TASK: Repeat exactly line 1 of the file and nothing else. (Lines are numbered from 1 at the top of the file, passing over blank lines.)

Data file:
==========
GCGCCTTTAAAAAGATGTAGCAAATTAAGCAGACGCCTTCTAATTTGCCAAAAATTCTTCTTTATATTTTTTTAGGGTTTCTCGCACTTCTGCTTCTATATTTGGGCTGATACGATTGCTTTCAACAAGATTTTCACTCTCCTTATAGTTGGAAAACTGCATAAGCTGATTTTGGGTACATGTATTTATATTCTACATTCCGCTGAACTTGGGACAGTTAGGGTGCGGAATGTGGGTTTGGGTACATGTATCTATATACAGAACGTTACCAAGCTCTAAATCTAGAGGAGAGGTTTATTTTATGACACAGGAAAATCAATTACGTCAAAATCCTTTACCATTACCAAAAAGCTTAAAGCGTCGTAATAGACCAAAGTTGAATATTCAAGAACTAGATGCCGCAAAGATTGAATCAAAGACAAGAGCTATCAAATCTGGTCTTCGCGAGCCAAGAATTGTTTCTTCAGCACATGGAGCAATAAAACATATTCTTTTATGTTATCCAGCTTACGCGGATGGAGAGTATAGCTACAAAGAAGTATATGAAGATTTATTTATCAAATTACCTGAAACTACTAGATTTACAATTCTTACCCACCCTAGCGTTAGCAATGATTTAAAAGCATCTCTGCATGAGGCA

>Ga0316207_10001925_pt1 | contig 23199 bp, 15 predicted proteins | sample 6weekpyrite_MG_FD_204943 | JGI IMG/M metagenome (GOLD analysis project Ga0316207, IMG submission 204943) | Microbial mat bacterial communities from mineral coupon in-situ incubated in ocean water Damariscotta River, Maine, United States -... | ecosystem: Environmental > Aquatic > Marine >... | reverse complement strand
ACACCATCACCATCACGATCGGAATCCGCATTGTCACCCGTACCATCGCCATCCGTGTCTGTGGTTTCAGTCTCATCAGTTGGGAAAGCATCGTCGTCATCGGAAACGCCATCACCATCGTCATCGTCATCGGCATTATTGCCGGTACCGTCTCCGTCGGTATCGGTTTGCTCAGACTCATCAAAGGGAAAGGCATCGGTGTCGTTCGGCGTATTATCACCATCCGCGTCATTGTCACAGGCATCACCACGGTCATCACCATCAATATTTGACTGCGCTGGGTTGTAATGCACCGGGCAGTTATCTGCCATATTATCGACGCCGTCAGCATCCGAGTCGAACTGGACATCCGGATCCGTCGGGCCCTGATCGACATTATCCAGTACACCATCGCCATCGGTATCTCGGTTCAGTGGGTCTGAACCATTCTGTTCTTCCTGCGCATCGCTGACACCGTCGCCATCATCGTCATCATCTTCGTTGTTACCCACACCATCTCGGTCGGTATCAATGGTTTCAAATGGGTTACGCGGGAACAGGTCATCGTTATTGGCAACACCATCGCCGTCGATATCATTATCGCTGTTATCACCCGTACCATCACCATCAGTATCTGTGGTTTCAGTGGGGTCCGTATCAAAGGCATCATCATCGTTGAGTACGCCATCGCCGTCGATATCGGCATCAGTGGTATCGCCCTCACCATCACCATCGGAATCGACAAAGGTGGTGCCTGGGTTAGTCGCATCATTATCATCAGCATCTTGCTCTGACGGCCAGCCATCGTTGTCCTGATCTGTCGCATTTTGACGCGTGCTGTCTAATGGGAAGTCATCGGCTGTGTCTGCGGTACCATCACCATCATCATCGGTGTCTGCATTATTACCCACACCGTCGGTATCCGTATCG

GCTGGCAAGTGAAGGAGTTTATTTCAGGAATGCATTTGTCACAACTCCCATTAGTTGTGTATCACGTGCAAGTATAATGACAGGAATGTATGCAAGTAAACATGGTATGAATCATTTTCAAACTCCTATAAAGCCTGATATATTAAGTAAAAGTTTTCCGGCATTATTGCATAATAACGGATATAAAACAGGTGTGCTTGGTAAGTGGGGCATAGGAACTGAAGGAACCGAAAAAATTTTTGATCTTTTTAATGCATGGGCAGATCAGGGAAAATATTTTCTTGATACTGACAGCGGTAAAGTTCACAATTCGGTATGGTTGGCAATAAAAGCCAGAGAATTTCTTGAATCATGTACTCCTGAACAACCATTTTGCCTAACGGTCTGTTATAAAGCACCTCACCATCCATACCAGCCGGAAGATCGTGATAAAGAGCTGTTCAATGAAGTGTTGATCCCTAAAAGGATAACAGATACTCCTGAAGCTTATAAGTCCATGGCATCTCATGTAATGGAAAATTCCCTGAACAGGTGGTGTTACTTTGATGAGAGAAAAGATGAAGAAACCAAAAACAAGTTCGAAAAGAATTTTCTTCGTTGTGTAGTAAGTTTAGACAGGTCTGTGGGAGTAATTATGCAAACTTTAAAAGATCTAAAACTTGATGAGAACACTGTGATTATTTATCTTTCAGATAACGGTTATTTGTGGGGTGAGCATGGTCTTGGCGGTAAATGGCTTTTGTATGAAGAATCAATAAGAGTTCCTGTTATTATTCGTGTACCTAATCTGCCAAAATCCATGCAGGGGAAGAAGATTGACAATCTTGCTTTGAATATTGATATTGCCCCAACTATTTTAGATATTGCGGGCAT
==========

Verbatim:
GCGCCTTTAAAAAGATGTAGCAAATTAAGCAGACGCCTTCTAATTTGCCAAAAATTCTTCTTTATATTTTTTTAGGGTTTCTCGCACTTCTGCTTCTATATTTGGGCTGATACGATTGCTTTCAACAAGATTTTCACTCTCCTTATAGTTGGAAAACTGCATAAGCTGATTTTGGGTACATGTATTTATATTCTACATTCCGCTGAACTTGGGACAGTTAGGGTGCGGAATGTGGGTTTGGGTACATGTATCTATATACAGAACGTTACCAAGCTCTAAATCTAGAGGAGAGGTTTATTTTATGACACAGGAAAATCAATTACGTCAAAATCCTTTACCATTACCAAAAAGCTTAAAGCGTCGTAATAGACCAAAGTTGAATATTCAAGAACTAGATGCCGCAAAGATTGAATCAAAGACAAGAGCTATCAAATCTGGTCTTCGCGAGCCAAGAATTGTTTCTTCAGCACATGGAGCAATAAAACATATTCTTTTATGTTATCCAGCTTACGCGGATGGAGAGTATAGCTACAAAGAAGTATATGAAGATTTATTTATCAAATTACCTGAAACTACTAGATTTACAATTCTTACCCACCCTAGCGTTAGCAATGATTTAAAAGCATCTCTGCATGAGGCA